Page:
Free Speech? Not if You Hurt Their Feelings.
Mia Lazarus put her chips and juice down on the counter and prepared to pay. But in the midst of the lunchtime rush, the cashier's eyes wandered to Lazarus's T-shirt, which expressed a political message that proved to be overwhelming for the clerk.
One glance at the words "Baltimore Zionist District" on Lazarus's "I Stand for Israel" T-shirt, and the cashier at the Maryland Food Collective, a crunchy grocery and sandwich shop in the student union on the University of Maryland's College Park campus, blurted: "Your shirt offends me. I won't ring you up." The cashier told Lazarus she could go to the back of the store to find another clerk.
In this odd political climate, when many people find their worth and identity in the fine art of taking offense, this confrontation at a campus lunch spot has blossomed into a seminar on constitutional rights. The loser is free speech.
Lazarus got her food; another cashier at the independent, worker-owned co-op was willing to take the student's money. But the incident led to the creation of a Facebook site on which some students called for a boycott of the food co-op; an hours-long, teary meeting at which Lazarus and her friends hashed things out with the collective; and then an agreement.
The collective, which rents space from the university, announced last week that it would serve any customer who was not physically or verbally abusive, but that any worker who was offended by a customer's politics could discreetly slip away and find another clerk to serve the patron.
The collective's policy statement said it "respects the right of an individual worker or volunteer to remove themselves from the work environment and to choose not to act as an agent of the store."
In the law, this is known as discrimination. But a good many college students don't see it that way. Amazingly, virtually everyone involved on both sides of this incident is perfectly pleased with the new policy.
Lazarus, a junior from Baltimore, says she was angry and hurt when she was turned away, but she soon decided that the co-op's policy was a reasonable way to prevent anyone from being hurt. "If someone's offended," she said, "I'd rather have a conversation with them about it, but if they feel uncomfortable and just want to take themselves out of the situation, I really don't mind. It's not like the store's not serving me; it's just the individual. It's no different from when a cashier slips away to go to the bathroom."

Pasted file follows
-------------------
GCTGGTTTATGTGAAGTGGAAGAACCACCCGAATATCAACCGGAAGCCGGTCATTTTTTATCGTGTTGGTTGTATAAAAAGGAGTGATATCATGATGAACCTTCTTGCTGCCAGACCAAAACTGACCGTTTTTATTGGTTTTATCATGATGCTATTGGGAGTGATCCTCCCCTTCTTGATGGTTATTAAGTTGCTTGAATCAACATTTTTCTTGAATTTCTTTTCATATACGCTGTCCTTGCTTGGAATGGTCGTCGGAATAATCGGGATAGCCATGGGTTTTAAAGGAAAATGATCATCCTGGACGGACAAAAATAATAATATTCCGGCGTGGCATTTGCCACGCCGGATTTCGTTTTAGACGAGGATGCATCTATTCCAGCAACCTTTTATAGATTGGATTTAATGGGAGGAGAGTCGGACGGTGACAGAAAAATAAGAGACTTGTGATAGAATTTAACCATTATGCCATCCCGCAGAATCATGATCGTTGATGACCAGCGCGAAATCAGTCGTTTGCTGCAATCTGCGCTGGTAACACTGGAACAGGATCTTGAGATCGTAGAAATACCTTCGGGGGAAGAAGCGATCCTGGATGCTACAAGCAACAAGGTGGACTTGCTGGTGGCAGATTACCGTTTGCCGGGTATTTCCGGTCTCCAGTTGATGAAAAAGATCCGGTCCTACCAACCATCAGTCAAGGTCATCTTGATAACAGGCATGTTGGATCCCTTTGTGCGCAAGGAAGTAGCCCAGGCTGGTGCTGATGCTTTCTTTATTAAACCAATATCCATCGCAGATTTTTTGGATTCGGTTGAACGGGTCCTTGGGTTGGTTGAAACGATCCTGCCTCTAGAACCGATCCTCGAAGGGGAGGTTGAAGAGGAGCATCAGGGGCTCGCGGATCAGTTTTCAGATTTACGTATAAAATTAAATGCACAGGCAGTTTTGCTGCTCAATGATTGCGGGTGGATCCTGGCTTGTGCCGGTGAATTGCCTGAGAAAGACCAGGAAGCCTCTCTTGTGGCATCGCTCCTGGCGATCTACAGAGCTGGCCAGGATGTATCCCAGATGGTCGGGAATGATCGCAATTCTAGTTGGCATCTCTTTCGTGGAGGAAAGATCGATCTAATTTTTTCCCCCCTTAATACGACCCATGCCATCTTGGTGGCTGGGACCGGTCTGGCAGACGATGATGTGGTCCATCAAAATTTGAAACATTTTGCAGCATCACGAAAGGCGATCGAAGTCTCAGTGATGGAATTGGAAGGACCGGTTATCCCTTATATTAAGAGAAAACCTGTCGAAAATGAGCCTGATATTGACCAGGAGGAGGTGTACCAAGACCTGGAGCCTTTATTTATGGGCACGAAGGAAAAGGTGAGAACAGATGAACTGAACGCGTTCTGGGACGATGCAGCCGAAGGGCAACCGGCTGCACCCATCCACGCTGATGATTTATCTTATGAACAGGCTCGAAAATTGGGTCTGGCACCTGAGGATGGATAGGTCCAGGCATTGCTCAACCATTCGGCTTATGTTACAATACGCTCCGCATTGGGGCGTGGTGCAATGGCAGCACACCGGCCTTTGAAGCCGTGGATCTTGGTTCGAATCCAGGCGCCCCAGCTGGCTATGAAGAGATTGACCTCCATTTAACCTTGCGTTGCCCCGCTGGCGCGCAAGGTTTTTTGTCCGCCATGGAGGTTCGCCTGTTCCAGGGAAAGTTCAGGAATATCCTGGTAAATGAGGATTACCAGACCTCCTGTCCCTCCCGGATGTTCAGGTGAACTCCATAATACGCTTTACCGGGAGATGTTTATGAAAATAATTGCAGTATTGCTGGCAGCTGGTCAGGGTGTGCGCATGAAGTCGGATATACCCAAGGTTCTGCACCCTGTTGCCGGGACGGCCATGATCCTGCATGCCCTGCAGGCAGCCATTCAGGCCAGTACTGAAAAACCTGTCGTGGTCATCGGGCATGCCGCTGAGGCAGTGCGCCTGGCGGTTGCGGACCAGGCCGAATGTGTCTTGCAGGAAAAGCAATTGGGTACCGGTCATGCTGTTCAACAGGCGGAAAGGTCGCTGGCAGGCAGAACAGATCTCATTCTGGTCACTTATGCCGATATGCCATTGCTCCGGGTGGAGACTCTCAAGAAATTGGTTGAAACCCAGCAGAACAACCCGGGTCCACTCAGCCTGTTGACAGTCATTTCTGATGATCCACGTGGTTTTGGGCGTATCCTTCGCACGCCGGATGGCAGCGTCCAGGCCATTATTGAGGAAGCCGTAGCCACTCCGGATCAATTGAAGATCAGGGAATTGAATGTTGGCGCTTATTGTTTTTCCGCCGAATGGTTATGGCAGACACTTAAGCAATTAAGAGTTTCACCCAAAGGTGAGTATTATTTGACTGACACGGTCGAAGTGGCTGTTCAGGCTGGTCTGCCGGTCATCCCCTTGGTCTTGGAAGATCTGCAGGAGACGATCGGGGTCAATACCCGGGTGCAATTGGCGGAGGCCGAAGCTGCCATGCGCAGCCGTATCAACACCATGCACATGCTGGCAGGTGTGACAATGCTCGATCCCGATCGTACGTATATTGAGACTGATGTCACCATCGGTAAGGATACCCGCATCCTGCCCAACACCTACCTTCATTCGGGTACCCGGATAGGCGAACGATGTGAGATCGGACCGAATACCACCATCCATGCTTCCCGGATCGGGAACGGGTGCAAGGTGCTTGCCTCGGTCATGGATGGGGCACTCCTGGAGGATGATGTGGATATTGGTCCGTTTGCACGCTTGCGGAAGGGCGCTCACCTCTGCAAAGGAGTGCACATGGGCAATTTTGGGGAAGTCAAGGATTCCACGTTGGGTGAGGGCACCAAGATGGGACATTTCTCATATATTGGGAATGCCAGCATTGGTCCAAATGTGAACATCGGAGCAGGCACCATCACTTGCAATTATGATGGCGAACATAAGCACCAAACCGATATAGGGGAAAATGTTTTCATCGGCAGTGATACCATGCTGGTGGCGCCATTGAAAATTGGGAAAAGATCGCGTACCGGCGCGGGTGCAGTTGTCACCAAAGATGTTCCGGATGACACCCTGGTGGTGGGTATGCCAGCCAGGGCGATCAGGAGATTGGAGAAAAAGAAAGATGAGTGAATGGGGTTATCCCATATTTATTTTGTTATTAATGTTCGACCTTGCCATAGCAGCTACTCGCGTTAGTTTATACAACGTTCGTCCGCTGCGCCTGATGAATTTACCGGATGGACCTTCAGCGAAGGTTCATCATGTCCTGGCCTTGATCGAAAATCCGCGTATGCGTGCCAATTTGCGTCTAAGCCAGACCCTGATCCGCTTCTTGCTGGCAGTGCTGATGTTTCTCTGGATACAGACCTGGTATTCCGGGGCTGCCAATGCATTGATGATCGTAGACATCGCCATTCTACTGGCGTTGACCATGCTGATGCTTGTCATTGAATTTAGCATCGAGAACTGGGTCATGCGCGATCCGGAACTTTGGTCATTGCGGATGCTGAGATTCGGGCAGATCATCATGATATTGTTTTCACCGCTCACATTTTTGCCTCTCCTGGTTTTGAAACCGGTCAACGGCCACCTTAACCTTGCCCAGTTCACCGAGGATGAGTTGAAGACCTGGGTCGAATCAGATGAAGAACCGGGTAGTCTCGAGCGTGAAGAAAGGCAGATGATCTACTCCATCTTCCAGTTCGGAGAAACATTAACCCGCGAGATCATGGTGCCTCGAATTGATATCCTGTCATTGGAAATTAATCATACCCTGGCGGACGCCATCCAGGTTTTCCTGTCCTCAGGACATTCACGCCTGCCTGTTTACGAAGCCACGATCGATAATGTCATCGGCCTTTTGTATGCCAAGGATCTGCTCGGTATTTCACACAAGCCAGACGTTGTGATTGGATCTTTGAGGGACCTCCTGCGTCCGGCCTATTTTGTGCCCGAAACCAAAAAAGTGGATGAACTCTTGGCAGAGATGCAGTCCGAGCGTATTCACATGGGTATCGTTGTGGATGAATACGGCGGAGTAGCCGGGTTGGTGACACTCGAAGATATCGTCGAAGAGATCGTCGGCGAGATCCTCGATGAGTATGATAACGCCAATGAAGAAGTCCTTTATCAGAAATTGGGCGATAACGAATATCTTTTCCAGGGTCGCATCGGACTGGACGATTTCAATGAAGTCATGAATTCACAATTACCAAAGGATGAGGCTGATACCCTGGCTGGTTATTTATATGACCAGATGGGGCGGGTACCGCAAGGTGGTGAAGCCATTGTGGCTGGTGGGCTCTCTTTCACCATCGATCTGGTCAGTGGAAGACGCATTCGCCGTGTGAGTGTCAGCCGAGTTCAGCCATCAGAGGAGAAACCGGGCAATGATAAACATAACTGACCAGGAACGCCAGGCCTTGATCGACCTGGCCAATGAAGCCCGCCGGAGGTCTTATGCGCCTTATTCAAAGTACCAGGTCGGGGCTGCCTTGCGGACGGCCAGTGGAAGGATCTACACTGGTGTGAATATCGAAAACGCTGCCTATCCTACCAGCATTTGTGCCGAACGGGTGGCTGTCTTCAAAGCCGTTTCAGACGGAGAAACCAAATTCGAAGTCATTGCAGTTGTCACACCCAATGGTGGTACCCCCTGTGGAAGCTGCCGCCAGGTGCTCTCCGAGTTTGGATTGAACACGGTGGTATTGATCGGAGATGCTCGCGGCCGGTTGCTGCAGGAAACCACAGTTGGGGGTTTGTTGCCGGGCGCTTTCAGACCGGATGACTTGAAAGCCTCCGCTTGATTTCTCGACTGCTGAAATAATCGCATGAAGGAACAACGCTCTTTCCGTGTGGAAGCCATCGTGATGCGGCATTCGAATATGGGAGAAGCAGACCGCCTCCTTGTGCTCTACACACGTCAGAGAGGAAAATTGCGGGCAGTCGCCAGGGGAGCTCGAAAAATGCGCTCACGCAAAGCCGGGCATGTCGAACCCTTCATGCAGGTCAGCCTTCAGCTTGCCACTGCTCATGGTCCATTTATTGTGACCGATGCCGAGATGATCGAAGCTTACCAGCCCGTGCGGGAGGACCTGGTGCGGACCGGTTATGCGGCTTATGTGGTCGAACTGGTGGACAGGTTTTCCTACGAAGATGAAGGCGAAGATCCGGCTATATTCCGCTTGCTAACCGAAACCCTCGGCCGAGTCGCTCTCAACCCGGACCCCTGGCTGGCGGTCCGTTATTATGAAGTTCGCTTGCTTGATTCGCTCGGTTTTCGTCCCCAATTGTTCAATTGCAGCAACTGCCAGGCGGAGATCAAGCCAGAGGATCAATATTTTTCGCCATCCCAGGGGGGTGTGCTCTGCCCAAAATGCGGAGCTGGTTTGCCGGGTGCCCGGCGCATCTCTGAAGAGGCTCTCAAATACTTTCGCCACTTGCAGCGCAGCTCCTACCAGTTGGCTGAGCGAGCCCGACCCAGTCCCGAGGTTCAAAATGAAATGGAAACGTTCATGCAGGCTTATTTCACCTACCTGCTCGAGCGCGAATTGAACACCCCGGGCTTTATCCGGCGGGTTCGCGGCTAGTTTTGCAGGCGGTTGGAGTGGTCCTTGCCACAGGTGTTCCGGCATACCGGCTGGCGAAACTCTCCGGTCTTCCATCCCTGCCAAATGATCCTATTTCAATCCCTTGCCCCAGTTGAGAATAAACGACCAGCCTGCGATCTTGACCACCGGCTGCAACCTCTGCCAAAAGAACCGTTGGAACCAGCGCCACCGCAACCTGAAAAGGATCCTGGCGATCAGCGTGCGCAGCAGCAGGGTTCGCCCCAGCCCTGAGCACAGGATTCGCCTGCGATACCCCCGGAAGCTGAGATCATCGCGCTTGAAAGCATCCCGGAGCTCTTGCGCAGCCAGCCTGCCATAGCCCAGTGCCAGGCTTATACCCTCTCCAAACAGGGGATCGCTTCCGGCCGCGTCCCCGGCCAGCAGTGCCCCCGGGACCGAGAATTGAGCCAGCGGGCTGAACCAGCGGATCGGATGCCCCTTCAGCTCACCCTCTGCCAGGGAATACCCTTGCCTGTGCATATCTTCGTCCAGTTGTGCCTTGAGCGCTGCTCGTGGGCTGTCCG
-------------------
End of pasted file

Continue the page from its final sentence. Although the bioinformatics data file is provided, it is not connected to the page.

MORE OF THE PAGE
"The arrangement we worked out, while not ideal, is a reasonable accommodation," said Avi Mayer, president of the university's Pro-Israel Terrapin Alliance, who joined the meeting with the collective. "I would not want to force anyone to act against their own political beliefs."
The cashier who refused to serve Lazarus will not talk about the incident because "she would be misrepresented," one co-op worker told me. The workers who would talk to me -- most would not because "the collective speaks collectively," as one member put it -- said no one should have to have contact with people whose views they find hurtful.
"I would have rung her up," said Kiki -- "no last name, please, we're getting too many ugly phone calls" -- "and nobody was refused service. She paid for her food less than a minute after it happened. But it's hard to gauge. Is it intolerant to say that America's actions in Iraq are intolerant?"
The students don't want to come off as haters. When Lazarus and others active in Maryland's Jewish student groups met with the collective, the visitors baked a vegan chocolate cake and brought it as a peace offering. In a letter to the cashier who turned her away, Lazarus was as non-confrontational as could be: "I got the impression that your action at the register was a very 'in the moment,' emotional reaction. Nonetheless, the way you expressed your feelings was not the most constructive."